To examine whether the projection defect was caused by major morphological change in the dorsal horn, we examined the gross pattern of neuronal migration by BrdU pulse-chase labeling. We injected BrdU at E10.5, E11.5, E12.5, or E13.5, and collected and analyzed the embryos at E14.5 or E16.5. Cells going through the final cell cycle at the time when BrdU was injected will show strongest staining with anti-BrdU antibody, while those cells going through additional rounds of cell division will show weaker staining, thus providing cell birthdating and cell migration information. In wild-type embryos (at the lumbar level), cells born at E10.5 and E11.5 are primarily restricted to ventral or deep layers of the dorsal horn (Fig. (Fig.9G,9G, arrow; data not shown). In embryos chase-labeled at E12.5, strong BrdU staining is located in the superficial laminae (Fig. (Fig.9I,9I, arrows). Note that a weaker staining is detected in the deep medial areas (Fig. (Fig.9I,9I, asterisk), suggesting that these cells may have gone through additional rounds of cell division. Consistently, cells born at E13.5 are primarily located in the same deep medial area (Fig. (Fig.9K,9K, arrow). No dramatic change of BrdU-labeling is observed in Rnx/Tlx-1 double mutants (Fig. (Fig.9,9, cf. G and H; I and J; L and K ), suggesting that the gross pattern of neuronal migration might not be affected in Rnx/Tlx-1-deficient embryos.

Discussion

Possible fates of dorsal MASH1-positive precursors and origins of first-order relay sensory neurons and D2/D4 interneurons

The origins of various relay sensory neurons in the hindbrain and spinal cord is only beginning to be understood, partly due to the lack of prospective molecular markers for these neurons. Earlier studies have shown that the dorsal ventricular zone of the hindbrain and spinal cord is subdivided into three compartments, distinguished by complementary expression of the proneural proteins, Math1, NGN1/2, and MASH1 (Ma et al. 1997; Helms and Johnson 1998; Lee et al. 1998; Gowan et al. 2001). Math1-positive precursors form multiple components of the proprioceptive pathway, including the pontine nucleus, cerebellum granule cells, and spinal D1 interneurons (Ben-Arie et al. 2000; Bermingham et al. 2001; Gowan et al. 2001). Dorsal NGN1/2-positive precursors form D3A interneurons in the spinal cord (Gowan et al. 2001). Our present and previous (Qian et al. 2001) studies show that the broad MASH1-positive domain appears to form a variety of Rnx-expressing cells, including (1) three major relay sensory stations, the nTS, the nTG, and the superficial laminae of the dorsal spinal cord; (2) two classes of dorsal interneurons, D2 and D4; and (3) brainstem (nor)adrenergic centers (summarized in Fig. Fig.10A).10A).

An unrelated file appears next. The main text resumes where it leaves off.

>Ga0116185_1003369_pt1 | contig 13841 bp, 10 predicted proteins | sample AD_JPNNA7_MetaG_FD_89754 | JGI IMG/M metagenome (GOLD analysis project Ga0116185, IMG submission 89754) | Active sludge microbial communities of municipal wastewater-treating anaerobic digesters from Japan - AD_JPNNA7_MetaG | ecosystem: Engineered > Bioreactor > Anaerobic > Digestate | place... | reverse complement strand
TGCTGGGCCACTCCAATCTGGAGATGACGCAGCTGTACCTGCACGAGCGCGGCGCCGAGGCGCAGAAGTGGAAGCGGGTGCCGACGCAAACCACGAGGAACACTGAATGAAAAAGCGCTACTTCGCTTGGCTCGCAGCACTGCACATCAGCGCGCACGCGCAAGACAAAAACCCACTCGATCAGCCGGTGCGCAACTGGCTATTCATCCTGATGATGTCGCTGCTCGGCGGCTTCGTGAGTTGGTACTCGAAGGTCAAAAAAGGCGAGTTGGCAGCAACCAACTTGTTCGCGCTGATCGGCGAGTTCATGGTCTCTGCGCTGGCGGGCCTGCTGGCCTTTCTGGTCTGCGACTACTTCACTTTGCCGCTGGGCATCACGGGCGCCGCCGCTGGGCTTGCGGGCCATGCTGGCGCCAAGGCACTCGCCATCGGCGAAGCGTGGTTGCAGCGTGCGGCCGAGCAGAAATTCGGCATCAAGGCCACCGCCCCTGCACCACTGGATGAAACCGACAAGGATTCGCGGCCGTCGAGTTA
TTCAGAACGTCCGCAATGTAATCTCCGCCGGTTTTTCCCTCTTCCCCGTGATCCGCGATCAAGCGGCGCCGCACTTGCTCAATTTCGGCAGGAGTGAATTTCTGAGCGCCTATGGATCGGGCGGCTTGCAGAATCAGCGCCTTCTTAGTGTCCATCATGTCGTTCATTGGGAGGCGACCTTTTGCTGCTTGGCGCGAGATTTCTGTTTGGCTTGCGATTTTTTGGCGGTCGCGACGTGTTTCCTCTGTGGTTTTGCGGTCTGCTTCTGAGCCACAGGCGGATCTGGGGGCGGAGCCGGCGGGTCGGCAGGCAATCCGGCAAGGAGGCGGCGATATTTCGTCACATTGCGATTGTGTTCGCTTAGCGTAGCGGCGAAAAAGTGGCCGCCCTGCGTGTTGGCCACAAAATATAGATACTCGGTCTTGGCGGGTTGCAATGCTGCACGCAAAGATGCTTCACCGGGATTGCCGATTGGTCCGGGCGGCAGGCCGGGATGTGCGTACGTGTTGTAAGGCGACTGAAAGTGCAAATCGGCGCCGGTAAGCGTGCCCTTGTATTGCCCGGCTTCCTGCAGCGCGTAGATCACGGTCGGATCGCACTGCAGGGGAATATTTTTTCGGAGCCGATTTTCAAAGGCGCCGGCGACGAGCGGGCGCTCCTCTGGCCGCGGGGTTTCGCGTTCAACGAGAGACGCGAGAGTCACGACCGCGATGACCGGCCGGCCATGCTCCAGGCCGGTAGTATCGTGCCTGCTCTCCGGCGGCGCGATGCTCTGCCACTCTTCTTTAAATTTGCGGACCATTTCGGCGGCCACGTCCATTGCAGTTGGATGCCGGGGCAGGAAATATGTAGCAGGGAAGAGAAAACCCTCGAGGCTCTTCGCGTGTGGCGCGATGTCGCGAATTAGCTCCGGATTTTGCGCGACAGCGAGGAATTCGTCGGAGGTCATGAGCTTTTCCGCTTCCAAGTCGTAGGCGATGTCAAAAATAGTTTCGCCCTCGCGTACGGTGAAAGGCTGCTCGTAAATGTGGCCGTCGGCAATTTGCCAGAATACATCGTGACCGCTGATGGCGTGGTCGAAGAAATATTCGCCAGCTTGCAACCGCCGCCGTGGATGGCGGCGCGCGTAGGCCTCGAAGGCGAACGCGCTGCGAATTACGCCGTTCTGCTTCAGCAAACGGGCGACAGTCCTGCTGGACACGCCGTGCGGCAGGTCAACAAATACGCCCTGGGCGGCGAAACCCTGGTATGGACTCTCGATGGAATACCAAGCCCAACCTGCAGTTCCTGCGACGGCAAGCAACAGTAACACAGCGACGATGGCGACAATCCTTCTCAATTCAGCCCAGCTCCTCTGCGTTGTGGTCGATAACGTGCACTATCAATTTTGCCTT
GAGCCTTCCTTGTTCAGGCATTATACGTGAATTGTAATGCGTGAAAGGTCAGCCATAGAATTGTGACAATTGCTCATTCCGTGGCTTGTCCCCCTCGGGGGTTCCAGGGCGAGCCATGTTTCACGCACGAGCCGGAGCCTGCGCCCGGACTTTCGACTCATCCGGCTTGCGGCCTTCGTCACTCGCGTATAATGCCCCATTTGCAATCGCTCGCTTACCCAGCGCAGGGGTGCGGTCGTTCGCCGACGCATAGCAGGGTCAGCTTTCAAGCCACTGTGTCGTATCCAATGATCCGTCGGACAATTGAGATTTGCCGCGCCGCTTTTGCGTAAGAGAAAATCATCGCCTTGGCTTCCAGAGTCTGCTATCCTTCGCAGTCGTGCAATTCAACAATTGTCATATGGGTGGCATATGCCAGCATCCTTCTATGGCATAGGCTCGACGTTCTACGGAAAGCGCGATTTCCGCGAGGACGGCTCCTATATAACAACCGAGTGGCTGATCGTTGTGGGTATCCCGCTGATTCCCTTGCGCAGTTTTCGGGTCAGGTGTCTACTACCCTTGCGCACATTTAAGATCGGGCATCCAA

Figure 10
(A) Fates of dorsal Mash1-positive precursors and association of Rnx with the development of multiple classes of neurons in the hindbrain and spinal cord. The schematics show transverse sections through the pons, medulla, and spinal cord (dorsal is up). ...

All these neurons show unique molecular identities, and are formed at distinct positions along the dorsoventral or rostrocaudal axes, or at distinct embryonic stages (Fig. (Fig.10).10). For example, spinal D2 interneurons, coexpressing Rnx and Isl1 (Logan et al. 1998), may be formed from the most dorsal MASH1-positive domain in E10.5–E11.5 embryos (Figs. (Figs.22,,3).3). D4 interneurons, which first express Rnx plus Lmx1b and then Phox2a, likely develop from the most ventral portion of MASH1-positive precursors in E10.5–E11.5 embryos (Figs. (Figs.22,,4).4). In contrast, late born Rnx-positive cells appear to form from the entire dorsal MASH1-positive domain, and are fated to form the trigeminal nuclei and the superficial laminae of the dorsal spinal cord (Figs. (Figs.22,,5).5). The fate of the intermediate portion of the MASH1-positive domain in E10.5–E11.5 embryos (Fig. (Fig.2B,2B, arrow) remains to be determined.